Study: Lead in Flint kids’ blood drops to historic low
The amount of lead in the blood of Flint’s children dropped to a historic low in 2016 after action was taken in response to the city’s water crisis, according to a University of Michigan study published Monday in the Journal of Pediatrics.
Researchers analyzed lead concentrations of 15,817 blood samples of Flint children 5 years old and younger over an 11 year period, including before, during and after the city’s use of corrosive Flint River water.
According to the study, the average blood level for Flint children reached an all-time low in 2016 of 1.15 micrograms per deciliter, decreasing from 2.33 in 2006. The average blood lead level in 2015, during the height of the city’s lead-tainted water crisis, was 1.3 micrograms per deciliter — up from 1.19 in 2014, when the city began using the Flint River as its municipal water source.
“There shouldn’t be a reaction such as ‘Oh, goodie, it’s the lowest levels ever in Flint, what a wonderful thing, let’s just back off now,” said lead author Hernan Gomez, an associate professor in the department of emergency medicine at UM, on Monday. “That would be just horrendous.
“Infrastructure issues clearly need to be addressed. There were a couple of silly decisions, the lack of (anti-corrosive chemicals) and the like, that were not carefully planned. I would expect a responsible government to fix the infrastructure that was damaged.”
The percentage of Flint children with blood lead levels over 5 micrograms per deciliter — the level at which the Centers for Disease Control and Prevention recommends public health actions — declined annually beginning in 2006, when 11.8 percent of kids tested had positive results. By 2013, positive lead tests reached a historic low of 2.2 percent.
After officials failed to properly treat Flint River water with anti-corrosive chemicals, the percentage of positive blood lead level tests inched upward to 3.3 percent in 2014 and to 3.7 percent in 2015.
Flint used river water from April 2014 until October 2015, when the city was moved back to Detroit’s system following an outbreak of Legionnaires’ cases and evidence of elevated levels of lead in the city’s children.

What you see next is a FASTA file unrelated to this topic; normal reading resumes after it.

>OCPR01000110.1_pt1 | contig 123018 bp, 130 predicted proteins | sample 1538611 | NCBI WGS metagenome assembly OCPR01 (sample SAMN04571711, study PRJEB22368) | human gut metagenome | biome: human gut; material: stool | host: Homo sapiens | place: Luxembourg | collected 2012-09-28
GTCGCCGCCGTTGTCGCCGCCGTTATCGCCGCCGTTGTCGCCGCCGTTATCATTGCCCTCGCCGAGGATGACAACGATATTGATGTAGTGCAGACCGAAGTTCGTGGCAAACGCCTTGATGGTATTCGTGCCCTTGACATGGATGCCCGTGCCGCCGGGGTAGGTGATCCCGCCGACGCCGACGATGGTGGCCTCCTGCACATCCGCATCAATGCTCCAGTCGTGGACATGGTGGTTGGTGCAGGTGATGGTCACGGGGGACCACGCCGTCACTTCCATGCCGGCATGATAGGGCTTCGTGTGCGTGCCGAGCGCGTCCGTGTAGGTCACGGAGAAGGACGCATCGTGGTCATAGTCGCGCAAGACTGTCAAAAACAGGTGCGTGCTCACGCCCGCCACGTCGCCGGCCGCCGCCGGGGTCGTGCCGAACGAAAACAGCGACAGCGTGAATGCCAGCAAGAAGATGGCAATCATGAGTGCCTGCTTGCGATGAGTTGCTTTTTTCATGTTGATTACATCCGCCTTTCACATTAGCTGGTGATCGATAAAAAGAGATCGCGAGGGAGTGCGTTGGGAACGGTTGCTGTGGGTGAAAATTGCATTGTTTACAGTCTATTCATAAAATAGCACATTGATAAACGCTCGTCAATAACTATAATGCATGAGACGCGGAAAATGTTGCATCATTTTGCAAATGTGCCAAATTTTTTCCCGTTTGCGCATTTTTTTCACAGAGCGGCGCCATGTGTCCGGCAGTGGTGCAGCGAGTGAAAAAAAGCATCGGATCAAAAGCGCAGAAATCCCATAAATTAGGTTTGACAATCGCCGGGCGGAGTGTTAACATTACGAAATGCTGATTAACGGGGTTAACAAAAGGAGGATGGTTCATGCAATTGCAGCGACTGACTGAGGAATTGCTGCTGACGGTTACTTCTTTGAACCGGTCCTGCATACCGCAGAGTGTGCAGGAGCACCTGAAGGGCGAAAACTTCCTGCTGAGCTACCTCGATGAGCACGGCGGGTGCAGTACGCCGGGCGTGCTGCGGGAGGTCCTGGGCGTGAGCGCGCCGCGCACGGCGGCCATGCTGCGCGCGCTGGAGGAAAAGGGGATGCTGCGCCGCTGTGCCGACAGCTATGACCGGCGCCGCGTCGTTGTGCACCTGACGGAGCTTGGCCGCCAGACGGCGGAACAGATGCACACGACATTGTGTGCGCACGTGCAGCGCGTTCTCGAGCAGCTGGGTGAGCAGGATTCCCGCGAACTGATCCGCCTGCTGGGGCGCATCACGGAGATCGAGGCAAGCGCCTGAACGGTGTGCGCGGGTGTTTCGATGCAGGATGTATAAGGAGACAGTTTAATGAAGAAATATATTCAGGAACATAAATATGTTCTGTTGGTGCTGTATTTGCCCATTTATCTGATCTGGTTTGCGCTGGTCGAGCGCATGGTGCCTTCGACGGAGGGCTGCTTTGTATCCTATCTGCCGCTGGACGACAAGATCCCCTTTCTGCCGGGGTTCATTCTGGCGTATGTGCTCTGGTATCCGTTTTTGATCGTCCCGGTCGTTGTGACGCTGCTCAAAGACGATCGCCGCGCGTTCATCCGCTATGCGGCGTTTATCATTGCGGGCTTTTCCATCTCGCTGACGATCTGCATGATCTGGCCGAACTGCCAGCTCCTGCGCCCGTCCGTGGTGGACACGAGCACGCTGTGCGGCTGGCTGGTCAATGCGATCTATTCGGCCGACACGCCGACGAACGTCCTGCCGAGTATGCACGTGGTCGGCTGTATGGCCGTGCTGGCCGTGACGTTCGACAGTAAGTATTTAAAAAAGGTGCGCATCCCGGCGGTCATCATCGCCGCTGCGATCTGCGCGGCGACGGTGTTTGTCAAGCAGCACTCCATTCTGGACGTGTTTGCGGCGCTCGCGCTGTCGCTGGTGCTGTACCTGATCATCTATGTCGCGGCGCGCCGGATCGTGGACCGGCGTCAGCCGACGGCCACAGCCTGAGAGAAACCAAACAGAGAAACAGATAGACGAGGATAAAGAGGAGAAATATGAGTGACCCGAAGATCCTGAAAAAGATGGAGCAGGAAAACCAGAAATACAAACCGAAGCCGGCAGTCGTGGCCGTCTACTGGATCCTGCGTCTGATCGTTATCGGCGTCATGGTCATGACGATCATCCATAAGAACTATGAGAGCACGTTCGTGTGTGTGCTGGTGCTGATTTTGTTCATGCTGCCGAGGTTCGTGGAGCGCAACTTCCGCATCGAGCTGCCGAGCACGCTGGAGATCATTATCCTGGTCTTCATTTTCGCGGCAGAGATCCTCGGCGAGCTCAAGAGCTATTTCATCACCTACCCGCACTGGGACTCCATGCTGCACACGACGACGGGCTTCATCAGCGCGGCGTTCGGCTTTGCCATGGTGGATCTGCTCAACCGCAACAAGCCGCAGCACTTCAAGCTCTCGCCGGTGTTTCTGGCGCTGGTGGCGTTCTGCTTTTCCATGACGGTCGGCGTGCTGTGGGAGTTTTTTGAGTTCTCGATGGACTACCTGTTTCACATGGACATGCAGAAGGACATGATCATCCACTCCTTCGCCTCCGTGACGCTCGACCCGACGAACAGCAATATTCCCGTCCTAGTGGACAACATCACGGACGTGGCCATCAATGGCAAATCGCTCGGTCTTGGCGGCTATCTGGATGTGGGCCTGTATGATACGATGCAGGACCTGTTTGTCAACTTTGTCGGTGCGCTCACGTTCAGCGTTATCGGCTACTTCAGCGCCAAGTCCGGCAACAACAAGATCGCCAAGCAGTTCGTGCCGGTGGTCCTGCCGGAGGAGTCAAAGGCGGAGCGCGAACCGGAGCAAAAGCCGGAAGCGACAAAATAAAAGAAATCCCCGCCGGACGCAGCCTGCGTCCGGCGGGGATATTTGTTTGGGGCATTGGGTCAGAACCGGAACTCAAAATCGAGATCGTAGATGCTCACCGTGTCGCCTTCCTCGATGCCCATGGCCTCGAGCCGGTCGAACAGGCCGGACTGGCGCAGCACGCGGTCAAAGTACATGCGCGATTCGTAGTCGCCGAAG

The percentage of positive tests declined to 3.2 percent in 2016 after the city brought in bottled drinking water and instructed residents to use filtered water for drinking and cooking. The city also began its efforts that year to remove residential lead service lines. Through 2017, more than 6,200 properties have had their lines replaced.
According to Gomez, the results show that corrective actions taken in Flint significantly reduced the number of Flint children with high blood lead levels. Gomez, also a pediatrician and emergency doctor at Flint’s Hurley Medical Center, said those efforts should continue.
“It’s unacceptable that any child was exposed to drinking water with elevated lead concentrations,” Gomez said.” There is no known safe blood level of lead, and the ultimate public health goal is for children to have zero amounts of lead in their system.”
Dr. Mona Hanna-Attisha, director of the Pediatric Public Health Initiative and Pediatric Residency Program at Flint’s Hurley Medical Center, said the study’s findings are consistent with other research. But data from lead screening tests “massively underestimate” the number of Flint children exposed during the crisis.
Lead screening rates were extremely low in Flint prior to the water crisis, with only 40 percent of children on Medicaid being tested, she said. Since the lead poisoning problem was underestimated, many Flint parents didn’t think they needed to get their children tested.
Among children who were tested, some would have gotten negative results, even if they were exposed to lead, she added. That’s because blood tests can only detect lead if the child was exposed within the previous 28 days.
Hanna-Attisha’s own research uncovered the problem of lead poisoning in Flint children following the water switch. High blood lead levels can lead to developmental problems, behavioral disorders and learning difficulties, so the exposure in any child is concerning, she said.
“Lead is bad, all sources are bad, even though we had higher levels before, it's still bad,” Hanna-Attisha said Monday. “I feel I need to say it one million times in one million different ways.”